Dallas Federal Reserve President Richard Fisher, who has long criticized the central bank’s bond-buying stimulus, says the program has lasted too long and there are signs it is now distorting financial markets and encouraging risk-taking.

In a speech in Mexico City Wednesday, Fisher highlighted concerns that the Fed’s policy stimulus is creating asset-price bubbles that “may result in tears” for investors acting on bad incentives.

“There are increasing signs quantitative easing has overstayed its welcome: Market distortions and acting on bad incentives are becoming more pervasive,” Fisher told the Association of Mexican Banks.

“I fear that we are feeding imbalances similar to those that played a role in the run-up to the financial crisis.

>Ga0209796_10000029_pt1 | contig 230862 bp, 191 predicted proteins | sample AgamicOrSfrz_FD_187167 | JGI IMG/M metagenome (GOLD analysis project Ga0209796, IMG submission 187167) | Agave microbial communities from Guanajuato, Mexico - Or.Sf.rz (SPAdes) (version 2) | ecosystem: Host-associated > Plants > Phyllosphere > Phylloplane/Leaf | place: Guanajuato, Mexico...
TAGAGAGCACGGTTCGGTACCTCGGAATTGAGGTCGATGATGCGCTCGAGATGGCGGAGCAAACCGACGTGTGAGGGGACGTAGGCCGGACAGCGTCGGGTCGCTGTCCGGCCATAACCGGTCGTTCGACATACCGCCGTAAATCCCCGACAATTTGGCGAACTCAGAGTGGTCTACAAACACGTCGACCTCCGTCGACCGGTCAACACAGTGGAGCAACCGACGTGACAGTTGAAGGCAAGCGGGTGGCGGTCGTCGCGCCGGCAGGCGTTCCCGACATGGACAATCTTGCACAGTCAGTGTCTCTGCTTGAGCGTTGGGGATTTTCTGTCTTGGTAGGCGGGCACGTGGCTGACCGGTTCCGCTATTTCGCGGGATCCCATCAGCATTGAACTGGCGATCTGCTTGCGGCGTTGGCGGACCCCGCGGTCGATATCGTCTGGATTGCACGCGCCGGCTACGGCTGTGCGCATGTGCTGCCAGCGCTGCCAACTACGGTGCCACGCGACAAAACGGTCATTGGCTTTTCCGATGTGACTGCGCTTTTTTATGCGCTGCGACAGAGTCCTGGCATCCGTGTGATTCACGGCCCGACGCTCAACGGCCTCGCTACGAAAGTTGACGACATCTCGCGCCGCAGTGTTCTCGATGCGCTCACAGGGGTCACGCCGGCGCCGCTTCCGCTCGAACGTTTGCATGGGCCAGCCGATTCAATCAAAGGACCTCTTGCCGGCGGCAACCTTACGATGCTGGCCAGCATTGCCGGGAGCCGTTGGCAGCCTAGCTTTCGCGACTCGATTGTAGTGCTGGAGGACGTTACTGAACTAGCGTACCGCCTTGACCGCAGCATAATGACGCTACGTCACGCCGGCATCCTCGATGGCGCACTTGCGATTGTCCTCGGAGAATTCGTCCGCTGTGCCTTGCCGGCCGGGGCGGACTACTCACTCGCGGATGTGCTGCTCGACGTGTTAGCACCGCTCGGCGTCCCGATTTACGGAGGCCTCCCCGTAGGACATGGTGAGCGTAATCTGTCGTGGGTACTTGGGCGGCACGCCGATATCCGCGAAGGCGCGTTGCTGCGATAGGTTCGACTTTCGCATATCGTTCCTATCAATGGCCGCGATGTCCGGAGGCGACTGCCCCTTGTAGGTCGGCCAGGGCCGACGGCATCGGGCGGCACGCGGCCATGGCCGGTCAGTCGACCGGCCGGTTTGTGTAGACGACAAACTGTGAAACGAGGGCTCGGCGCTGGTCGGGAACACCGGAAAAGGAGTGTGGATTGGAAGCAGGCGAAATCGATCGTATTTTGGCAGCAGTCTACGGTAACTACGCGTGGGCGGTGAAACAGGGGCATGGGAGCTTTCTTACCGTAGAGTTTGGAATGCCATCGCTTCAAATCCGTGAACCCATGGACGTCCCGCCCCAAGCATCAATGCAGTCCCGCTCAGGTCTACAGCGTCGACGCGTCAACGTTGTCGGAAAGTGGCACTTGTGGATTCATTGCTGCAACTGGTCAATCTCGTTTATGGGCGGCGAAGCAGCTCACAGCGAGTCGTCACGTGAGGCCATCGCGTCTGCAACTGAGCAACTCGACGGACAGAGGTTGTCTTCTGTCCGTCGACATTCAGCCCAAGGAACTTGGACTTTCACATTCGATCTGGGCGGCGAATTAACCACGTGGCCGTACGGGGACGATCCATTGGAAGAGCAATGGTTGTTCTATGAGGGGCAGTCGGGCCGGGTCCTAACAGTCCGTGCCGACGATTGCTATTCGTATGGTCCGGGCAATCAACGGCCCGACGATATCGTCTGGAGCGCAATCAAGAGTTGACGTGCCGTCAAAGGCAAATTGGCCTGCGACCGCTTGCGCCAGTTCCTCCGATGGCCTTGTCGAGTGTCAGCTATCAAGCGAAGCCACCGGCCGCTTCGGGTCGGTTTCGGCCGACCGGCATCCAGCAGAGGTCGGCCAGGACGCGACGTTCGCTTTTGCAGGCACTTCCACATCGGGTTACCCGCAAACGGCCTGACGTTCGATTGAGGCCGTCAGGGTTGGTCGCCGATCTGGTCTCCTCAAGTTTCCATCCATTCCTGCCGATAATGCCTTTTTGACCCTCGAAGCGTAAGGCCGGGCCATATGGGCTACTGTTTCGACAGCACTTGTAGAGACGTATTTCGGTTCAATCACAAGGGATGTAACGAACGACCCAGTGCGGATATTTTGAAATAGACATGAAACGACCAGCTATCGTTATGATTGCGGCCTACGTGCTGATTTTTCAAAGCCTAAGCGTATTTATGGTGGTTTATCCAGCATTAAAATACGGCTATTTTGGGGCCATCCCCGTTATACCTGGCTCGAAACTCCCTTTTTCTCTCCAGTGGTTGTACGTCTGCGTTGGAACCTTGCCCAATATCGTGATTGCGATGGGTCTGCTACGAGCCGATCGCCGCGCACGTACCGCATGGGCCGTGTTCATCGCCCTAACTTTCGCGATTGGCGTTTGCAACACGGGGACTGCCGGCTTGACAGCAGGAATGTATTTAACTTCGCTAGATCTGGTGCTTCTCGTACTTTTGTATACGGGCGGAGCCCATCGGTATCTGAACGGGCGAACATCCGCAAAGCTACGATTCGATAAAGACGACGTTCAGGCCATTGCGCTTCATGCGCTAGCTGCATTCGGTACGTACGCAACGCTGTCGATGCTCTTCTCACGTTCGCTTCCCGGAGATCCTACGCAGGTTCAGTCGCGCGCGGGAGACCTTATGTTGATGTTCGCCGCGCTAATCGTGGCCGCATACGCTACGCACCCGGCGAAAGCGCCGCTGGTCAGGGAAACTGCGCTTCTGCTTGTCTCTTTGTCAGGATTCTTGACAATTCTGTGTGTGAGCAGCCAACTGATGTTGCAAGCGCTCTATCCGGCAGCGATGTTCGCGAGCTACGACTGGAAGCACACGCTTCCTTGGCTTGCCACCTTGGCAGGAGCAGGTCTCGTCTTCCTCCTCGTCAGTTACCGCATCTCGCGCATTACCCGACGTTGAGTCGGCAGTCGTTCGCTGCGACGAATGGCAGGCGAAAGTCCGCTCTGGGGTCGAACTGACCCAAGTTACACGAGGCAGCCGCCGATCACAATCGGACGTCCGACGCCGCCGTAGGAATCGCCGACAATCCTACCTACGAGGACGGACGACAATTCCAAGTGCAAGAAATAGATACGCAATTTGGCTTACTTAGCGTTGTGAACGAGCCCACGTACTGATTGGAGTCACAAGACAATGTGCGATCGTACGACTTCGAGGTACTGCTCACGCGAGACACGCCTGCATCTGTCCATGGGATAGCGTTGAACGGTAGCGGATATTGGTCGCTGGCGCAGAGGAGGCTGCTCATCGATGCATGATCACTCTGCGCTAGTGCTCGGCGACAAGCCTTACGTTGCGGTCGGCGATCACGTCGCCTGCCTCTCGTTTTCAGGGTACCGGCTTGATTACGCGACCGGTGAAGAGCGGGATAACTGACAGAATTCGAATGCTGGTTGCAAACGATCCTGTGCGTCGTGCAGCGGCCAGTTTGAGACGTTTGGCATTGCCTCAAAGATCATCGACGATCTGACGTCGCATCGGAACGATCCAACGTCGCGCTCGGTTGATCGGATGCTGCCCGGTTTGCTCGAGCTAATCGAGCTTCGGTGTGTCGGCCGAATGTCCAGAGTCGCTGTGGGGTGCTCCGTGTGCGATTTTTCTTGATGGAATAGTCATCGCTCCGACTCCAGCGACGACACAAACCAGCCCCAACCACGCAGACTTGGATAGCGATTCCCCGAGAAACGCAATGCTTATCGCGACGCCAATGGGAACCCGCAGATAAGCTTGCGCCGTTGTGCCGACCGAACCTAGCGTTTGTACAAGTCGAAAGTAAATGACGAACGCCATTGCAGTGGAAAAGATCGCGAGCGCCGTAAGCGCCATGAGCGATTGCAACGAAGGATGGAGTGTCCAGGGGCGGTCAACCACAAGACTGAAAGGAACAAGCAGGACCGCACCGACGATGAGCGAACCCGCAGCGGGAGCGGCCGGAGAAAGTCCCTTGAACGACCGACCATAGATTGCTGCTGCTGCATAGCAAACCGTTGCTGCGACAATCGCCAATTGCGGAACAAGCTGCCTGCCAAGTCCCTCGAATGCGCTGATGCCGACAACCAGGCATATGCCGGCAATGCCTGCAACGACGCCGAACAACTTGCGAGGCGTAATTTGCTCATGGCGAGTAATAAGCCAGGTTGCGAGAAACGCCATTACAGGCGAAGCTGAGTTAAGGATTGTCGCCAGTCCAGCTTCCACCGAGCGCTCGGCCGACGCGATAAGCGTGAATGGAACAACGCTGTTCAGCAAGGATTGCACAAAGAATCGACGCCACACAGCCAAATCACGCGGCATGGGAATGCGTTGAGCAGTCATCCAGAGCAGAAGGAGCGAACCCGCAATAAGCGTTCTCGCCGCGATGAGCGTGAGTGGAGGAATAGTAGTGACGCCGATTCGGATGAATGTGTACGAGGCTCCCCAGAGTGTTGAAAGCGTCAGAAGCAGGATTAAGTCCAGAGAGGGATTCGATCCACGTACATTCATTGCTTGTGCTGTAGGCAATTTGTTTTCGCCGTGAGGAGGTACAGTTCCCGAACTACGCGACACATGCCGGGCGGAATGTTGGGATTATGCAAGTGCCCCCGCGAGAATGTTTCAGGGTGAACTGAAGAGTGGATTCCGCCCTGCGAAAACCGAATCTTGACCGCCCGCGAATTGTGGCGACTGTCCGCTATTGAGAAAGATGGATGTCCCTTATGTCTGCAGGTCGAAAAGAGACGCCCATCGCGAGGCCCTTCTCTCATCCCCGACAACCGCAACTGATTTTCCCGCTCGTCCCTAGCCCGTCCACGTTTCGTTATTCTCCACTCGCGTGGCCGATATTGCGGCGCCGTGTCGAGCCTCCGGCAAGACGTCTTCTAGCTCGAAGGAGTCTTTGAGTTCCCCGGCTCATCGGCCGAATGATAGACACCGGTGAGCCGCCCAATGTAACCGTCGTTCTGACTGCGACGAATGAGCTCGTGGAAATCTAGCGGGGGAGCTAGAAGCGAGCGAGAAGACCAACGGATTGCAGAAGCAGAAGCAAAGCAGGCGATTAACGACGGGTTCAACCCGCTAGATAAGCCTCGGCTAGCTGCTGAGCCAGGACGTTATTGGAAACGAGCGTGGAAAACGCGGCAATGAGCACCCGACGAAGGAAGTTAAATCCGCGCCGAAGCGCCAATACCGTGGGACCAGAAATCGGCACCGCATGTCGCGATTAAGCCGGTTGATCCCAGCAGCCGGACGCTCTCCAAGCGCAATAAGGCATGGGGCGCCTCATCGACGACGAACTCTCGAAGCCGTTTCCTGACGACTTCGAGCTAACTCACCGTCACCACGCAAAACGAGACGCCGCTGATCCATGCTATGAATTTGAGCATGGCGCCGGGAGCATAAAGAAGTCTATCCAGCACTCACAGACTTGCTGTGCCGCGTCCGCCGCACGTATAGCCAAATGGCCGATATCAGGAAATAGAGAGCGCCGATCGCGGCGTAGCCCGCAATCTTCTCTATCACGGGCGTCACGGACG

The Fed has bought more than $3 trillion in Treasury and mortgage-based bonds since late 2008 to lower longer-term borrowing costs and stimulate hiring and growth.

Although new Fed Chairman Janet Yellen has started to taper its asset-buying program, which now amounts to $65 billion a month, Fisher said he is still concerned that the stimulus has encouraged investors to take risks that could destabilize markets.

He pointed to soaring margin debt margin and the narrow spreads between corporate and Treasury debt as concerns.

“We must monitor these indicators very carefully so as to ensure that the ghost of ‘irrational exuberance’ does not haunt us again.”